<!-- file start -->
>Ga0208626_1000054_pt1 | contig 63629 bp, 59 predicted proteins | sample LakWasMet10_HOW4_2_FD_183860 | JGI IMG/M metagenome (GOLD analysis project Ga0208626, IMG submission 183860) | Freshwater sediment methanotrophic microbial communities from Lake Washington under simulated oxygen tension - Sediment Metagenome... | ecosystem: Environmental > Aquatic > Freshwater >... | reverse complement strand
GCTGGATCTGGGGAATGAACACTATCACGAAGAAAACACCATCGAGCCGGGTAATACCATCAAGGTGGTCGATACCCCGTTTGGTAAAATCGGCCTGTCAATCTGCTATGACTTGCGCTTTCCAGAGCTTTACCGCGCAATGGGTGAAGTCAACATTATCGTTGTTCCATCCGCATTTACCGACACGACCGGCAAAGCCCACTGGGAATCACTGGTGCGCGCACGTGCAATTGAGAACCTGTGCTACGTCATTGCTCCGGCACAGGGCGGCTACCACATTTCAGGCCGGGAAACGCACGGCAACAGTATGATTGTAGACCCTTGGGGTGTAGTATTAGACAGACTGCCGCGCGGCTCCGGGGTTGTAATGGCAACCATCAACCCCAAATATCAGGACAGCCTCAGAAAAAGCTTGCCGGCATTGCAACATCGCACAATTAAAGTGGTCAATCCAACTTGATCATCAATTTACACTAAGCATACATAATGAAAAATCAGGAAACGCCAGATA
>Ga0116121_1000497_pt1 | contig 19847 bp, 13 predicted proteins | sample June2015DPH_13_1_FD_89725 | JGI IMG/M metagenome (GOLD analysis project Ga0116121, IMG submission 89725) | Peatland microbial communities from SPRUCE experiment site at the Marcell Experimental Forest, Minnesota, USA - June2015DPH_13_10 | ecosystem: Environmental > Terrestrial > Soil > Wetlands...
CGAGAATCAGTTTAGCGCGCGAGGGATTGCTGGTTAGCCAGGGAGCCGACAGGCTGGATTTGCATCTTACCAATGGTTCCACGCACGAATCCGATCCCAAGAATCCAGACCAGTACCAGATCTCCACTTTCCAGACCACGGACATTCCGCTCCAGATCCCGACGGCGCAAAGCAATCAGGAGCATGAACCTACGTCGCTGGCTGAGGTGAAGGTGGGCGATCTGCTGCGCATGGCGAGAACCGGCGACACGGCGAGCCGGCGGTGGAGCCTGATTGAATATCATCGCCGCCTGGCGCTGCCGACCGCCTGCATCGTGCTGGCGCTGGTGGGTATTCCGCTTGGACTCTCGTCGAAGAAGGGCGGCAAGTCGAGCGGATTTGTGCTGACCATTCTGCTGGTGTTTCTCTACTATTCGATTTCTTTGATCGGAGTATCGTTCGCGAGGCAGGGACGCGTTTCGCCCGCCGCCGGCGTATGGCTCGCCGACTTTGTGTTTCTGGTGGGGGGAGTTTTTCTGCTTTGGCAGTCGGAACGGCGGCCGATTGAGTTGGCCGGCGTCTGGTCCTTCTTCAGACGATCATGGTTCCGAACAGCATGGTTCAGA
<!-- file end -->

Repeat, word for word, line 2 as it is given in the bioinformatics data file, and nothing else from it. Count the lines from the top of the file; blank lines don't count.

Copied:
GCTGGATCTGGGGAATGAACACTATCACGAAGAAAACACCATCGAGCCGGGTAATACCATCAAGGTGGTCGATACCCCGTTTGGTAAAATCGGCCTGTCAATCTGCTATGACTTGCGCTTTCCAGAGCTTTACCGCGCAATGGGTGAAGTCAACATTATCGTTGTTCCATCCGCATTTACCGACACGACCGGCAAAGCCCACTGGGAATCACTGGTGCGCGCACGTGCAATTGAGAACCTGTGCTACGTCATTGCTCCGGCACAGGGCGGCTACCACATTTCAGGCCGGGAAACGCACGGCAACAGTATGATTGTAGACCCTTGGGGTGTAGTATTAGACAGACTGCCGCGCGGCTCCGGGGTTGTAATGGCAACCATCAACCCCAAATATCAGGACAGCCTCAGAAAAAGCTTGCCGGCATTGCAACATCGCACAATTAAAGTGGTCAATCCAACTTGATCATCAATTTACACTAAGCATACATAATGAAAAATCAGGAAACGCCAGATA